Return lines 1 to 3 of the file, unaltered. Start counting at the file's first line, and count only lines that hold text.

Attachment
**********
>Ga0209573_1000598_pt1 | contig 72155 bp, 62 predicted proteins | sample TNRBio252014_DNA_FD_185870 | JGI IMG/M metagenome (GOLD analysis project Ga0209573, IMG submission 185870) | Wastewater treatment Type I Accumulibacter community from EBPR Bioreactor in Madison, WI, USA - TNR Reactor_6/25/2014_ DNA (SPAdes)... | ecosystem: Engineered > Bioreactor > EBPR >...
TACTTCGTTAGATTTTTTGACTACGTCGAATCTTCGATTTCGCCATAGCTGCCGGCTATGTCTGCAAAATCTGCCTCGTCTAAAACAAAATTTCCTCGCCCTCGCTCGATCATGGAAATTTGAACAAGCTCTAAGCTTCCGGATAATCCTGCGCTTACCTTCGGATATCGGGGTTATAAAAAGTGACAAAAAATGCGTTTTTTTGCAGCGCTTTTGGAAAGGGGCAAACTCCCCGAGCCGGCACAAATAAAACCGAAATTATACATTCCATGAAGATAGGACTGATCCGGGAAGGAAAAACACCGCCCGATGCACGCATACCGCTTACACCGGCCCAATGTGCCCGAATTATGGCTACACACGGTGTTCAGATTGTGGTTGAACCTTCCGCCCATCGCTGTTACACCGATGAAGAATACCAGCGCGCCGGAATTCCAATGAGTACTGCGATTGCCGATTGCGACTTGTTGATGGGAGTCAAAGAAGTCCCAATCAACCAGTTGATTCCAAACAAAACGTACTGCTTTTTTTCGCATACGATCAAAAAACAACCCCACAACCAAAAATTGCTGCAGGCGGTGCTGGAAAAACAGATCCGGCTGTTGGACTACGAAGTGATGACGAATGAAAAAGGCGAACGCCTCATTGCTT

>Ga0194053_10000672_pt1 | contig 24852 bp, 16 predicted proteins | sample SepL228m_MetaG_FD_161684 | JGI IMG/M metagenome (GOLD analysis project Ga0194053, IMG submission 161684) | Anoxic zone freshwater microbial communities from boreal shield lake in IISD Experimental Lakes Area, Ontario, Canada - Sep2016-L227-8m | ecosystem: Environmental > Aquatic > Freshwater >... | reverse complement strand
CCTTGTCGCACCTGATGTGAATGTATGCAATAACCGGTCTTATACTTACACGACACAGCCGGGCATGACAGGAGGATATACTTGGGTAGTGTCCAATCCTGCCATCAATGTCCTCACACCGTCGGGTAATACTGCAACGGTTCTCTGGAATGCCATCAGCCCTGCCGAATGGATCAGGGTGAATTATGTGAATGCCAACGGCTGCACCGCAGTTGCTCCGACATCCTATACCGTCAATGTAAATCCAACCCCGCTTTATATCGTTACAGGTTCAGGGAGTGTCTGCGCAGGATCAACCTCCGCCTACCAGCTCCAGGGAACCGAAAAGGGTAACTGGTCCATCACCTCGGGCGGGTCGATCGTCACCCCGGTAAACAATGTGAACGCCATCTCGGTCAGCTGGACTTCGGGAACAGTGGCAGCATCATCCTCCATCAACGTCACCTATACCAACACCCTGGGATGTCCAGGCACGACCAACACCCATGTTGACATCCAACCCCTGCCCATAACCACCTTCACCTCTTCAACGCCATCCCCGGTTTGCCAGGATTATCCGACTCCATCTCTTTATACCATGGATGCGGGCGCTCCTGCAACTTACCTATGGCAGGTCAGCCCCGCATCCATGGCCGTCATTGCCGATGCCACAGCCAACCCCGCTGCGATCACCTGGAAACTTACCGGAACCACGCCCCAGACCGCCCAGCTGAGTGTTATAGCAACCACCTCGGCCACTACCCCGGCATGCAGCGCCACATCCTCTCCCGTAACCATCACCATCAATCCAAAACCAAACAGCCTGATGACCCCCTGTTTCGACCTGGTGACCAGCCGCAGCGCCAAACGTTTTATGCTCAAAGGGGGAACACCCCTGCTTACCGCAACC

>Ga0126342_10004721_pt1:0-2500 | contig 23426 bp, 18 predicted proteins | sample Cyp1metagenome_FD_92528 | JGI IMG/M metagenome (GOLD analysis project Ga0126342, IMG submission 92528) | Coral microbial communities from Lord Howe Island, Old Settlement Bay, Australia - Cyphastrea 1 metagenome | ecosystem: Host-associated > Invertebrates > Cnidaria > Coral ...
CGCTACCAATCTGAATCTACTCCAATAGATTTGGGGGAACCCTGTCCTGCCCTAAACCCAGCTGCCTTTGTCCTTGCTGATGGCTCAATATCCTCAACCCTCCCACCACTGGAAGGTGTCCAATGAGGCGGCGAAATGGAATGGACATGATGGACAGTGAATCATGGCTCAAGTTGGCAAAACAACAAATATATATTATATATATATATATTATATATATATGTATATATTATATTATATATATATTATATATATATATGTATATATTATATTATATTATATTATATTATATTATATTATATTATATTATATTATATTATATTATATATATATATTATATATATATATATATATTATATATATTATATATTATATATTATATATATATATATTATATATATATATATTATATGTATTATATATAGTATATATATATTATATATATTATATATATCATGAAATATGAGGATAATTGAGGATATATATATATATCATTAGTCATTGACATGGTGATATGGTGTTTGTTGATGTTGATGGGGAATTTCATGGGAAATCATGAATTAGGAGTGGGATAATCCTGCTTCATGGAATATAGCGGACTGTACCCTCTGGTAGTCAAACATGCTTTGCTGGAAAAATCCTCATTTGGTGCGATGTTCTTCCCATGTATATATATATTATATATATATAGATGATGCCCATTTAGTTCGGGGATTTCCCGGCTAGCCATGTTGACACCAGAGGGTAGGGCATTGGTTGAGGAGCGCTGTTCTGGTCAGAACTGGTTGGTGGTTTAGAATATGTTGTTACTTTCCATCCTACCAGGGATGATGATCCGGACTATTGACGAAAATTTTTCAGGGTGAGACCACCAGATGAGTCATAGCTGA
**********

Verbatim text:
>Ga0209573_1000598_pt1 | contig 72155 bp, 62 predicted proteins | sample TNRBio252014_DNA_FD_185870 | JGI IMG/M metagenome (GOLD analysis project Ga0209573, IMG submission 185870) | Wastewater treatment Type I Accumulibacter community from EBPR Bioreactor in Madison, WI, USA - TNR Reactor_6/25/2014_ DNA (SPAdes)... | ecosystem: Engineered > Bioreactor > EBPR >...
TACTTCGTTAGATTTTTTGACTACGTCGAATCTTCGATTTCGCCATAGCTGCCGGCTATGTCTGCAAAATCTGCCTCGTCTAAAACAAAATTTCCTCGCCCTCGCTCGATCATGGAAATTTGAACAAGCTCTAAGCTTCCGGATAATCCTGCGCTTACCTTCGGATATCGGGGTTATAAAAAGTGACAAAAAATGCGTTTTTTTGCAGCGCTTTTGGAAAGGGGCAAACTCCCCGAGCCGGCACAAATAAAACCGAAATTATACATTCCATGAAGATAGGACTGATCCGGGAAGGAAAAACACCGCCCGATGCACGCATACCGCTTACACCGGCCCAATGTGCCCGAATTATGGCTACACACGGTGTTCAGATTGTGGTTGAACCTTCCGCCCATCGCTGTTACACCGATGAAGAATACCAGCGCGCCGGAATTCCAATGAGTACTGCGATTGCCGATTGCGACTTGTTGATGGGAGTCAAAGAAGTCCCAATCAACCAGTTGATTCCAAACAAAACGTACTGCTTTTTTTCGCATACGATCAAAAAACAACCCCACAACCAAAAATTGCTGCAGGCGGTGCTGGAAAAACAGATCCGGCTGTTGGACTACGAAGTGATGACGAATGAAAAAGGCGAACGCCTCATTGCTT

>Ga0194053_10000672_pt1 | contig 24852 bp, 16 predicted proteins | sample SepL228m_MetaG_FD_161684 | JGI IMG/M metagenome (GOLD analysis project Ga0194053, IMG submission 161684) | Anoxic zone freshwater microbial communities from boreal shield lake in IISD Experimental Lakes Area, Ontario, Canada - Sep2016-L227-8m | ecosystem: Environmental > Aquatic > Freshwater >... | reverse complement strand